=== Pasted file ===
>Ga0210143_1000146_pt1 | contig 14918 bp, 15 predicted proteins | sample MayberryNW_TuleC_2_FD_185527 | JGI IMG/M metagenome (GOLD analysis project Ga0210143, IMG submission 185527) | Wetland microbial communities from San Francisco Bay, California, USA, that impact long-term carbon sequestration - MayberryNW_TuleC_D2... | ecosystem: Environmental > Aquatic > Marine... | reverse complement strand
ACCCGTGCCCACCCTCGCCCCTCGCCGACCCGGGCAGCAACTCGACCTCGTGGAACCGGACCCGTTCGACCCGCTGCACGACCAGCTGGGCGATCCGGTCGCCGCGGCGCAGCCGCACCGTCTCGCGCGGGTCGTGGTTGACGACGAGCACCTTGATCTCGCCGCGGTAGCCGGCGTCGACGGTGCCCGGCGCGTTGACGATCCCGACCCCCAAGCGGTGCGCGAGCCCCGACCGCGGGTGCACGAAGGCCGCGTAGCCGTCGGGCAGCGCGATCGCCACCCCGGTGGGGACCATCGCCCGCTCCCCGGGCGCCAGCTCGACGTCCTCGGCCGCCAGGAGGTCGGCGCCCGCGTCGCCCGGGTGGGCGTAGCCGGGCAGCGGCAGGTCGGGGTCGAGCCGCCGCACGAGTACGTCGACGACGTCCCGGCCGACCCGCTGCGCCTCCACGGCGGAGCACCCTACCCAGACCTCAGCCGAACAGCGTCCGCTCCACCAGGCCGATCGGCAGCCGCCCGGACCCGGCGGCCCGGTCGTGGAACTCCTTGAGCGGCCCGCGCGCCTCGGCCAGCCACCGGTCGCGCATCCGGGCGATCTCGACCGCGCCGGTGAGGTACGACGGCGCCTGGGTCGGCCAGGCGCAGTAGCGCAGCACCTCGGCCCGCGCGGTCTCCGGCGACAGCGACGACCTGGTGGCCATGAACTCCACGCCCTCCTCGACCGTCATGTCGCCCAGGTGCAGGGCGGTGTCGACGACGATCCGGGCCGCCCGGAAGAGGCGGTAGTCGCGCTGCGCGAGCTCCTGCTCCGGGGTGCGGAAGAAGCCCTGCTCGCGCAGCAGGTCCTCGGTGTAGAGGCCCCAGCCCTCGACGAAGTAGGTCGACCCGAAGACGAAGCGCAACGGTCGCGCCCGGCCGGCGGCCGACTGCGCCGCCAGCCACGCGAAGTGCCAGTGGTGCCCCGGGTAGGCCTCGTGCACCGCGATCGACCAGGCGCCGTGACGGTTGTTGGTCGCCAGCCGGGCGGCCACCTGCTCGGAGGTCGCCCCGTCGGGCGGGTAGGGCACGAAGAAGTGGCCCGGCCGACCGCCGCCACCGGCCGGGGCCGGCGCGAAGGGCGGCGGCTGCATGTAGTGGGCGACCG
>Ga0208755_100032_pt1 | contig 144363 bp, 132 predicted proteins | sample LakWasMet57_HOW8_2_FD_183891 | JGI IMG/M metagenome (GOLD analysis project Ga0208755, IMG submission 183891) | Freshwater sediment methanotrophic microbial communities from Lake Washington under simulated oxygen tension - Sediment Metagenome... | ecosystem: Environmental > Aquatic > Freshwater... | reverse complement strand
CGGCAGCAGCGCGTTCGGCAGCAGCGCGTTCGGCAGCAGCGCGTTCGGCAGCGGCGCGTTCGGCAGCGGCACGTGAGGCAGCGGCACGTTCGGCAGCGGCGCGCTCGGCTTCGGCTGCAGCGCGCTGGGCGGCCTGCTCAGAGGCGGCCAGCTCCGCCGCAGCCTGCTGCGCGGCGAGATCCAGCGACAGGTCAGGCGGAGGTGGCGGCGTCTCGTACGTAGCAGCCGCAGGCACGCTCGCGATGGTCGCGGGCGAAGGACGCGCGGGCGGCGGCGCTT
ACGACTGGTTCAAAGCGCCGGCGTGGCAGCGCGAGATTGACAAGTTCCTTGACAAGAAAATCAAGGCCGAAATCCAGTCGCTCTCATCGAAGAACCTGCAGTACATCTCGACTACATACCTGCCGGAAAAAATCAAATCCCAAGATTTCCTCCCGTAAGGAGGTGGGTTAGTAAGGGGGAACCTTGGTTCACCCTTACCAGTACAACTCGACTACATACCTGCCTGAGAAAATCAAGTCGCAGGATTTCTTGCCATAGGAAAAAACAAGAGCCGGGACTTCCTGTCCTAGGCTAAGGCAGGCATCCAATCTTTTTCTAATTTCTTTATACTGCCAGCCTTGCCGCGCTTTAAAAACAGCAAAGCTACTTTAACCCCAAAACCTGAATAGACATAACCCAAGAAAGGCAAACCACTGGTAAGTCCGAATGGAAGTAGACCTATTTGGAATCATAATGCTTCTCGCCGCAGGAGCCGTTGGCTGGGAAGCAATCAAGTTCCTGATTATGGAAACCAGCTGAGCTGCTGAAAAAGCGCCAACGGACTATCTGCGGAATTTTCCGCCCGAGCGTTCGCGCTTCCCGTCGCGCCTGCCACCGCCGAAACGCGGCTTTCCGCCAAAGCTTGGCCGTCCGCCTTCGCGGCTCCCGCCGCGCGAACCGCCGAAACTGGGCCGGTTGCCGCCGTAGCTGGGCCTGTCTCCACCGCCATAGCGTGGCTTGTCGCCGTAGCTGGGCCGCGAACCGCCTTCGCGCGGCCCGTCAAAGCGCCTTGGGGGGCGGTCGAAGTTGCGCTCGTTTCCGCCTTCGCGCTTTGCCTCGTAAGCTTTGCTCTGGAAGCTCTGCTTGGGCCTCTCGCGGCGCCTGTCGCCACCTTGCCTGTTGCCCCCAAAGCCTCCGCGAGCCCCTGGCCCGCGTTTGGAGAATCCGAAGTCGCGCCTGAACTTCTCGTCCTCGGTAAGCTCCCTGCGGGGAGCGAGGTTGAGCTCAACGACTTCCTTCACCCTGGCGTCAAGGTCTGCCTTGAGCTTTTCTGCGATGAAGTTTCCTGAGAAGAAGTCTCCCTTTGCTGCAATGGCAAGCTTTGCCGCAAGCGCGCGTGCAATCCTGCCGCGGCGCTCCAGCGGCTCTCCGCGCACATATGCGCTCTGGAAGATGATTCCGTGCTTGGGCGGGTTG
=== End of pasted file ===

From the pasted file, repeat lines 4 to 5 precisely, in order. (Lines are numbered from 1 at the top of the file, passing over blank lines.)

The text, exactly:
CGGCAGCAGCGCGTTCGGCAGCAGCGCGTTCGGCAGCAGCGCGTTCGGCAGCGGCGCGTTCGGCAGCGGCACGTGAGGCAGCGGCACGTTCGGCAGCGGCGCGCTCGGCTTCGGCTGCAGCGCGCTGGGCGGCCTGCTCAGAGGCGGCCAGCTCCGCCGCAGCCTGCTGCGCGGCGAGATCCAGCGACAGGTCAGGCGGAGGTGGCGGCGTCTCGTACGTAGCAGCCGCAGGCACGCTCGCGATGGTCGCGGGCGAAGGACGCGCGGGCGGCGGCGCTT
ACGACTGGTTCAAAGCGCCGGCGTGGCAGCGCGAGATTGACAAGTTCCTTGACAAGAAAATCAAGGCCGAAATCCAGTCGCTCTCATCGAAGAACCTGCAGTACATCTCGACTACATACCTGCCGGAAAAAATCAAATCCCAAGATTTCCTCCCGTAAGGAGGTGGGTTAGTAAGGGGGAACCTTGGTTCACCCTTACCAGTACAACTCGACTACATACCTGCCTGAGAAAATCAAGTCGCAGGATTTCTTGCCATAGGAAAAAACAAGAGCCGGGACTTCCTGTCCTAGGCTAAGGCAGGCATCCAATCTTTTTCTAATTTCTTTATACTGCCAGCCTTGCCGCGCTTTAAAAACAGCAAAGCTACTTTAACCCCAAAACCTGAATAGACATAACCCAAGAAAGGCAAACCACTGGTAAGTCCGAATGGAAGTAGACCTATTTGGAATCATAATGCTTCTCGCCGCAGGAGCCGTTGGCTGGGAAGCAATCAAGTTCCTGATTATGGAAACCAGCTGAGCTGCTGAAAAAGCGCCAACGGACTATCTGCGGAATTTTCCGCCCGAGCGTTCGCGCTTCCCGTCGCGCCTGCCACCGCCGAAACGCGGCTTTCCGCCAAAGCTTGGCCGTCCGCCTTCGCGGCTCCCGCCGCGCGAACCGCCGAAACTGGGCCGGTTGCCGCCGTAGCTGGGCCTGTCTCCACCGCCATAGCGTGGCTTGTCGCCGTAGCTGGGCCGCGAACCGCCTTCGCGCGGCCCGTCAAAGCGCCTTGGGGGGCGGTCGAAGTTGCGCTCGTTTCCGCCTTCGCGCTTTGCCTCGTAAGCTTTGCTCTGGAAGCTCTGCTTGGGCCTCTCGCGGCGCCTGTCGCCACCTTGCCTGTTGCCCCCAAAGCCTCCGCGAGCCCCTGGCCCGCGTTTGGAGAATCCGAAGTCGCGCCTGAACTTCTCGTCCTCGGTAAGCTCCCTGCGGGGAGCGAGGTTGAGCTCAACGACTTCCTTCACCCTGGCGTCAAGGTCTGCCTTGAGCTTTTCTGCGATGAAGTTTCCTGAGAAGAAGTCTCCCTTTGCTGCAATGGCAAGCTTTGCCGCAAGCGCGCGTGCAATCCTGCCGCGGCGCTCCAGCGGCTCTCCGCGCACATATGCGCTCTGGAAGATGATTCCGTGCTTGGGCGGGTTG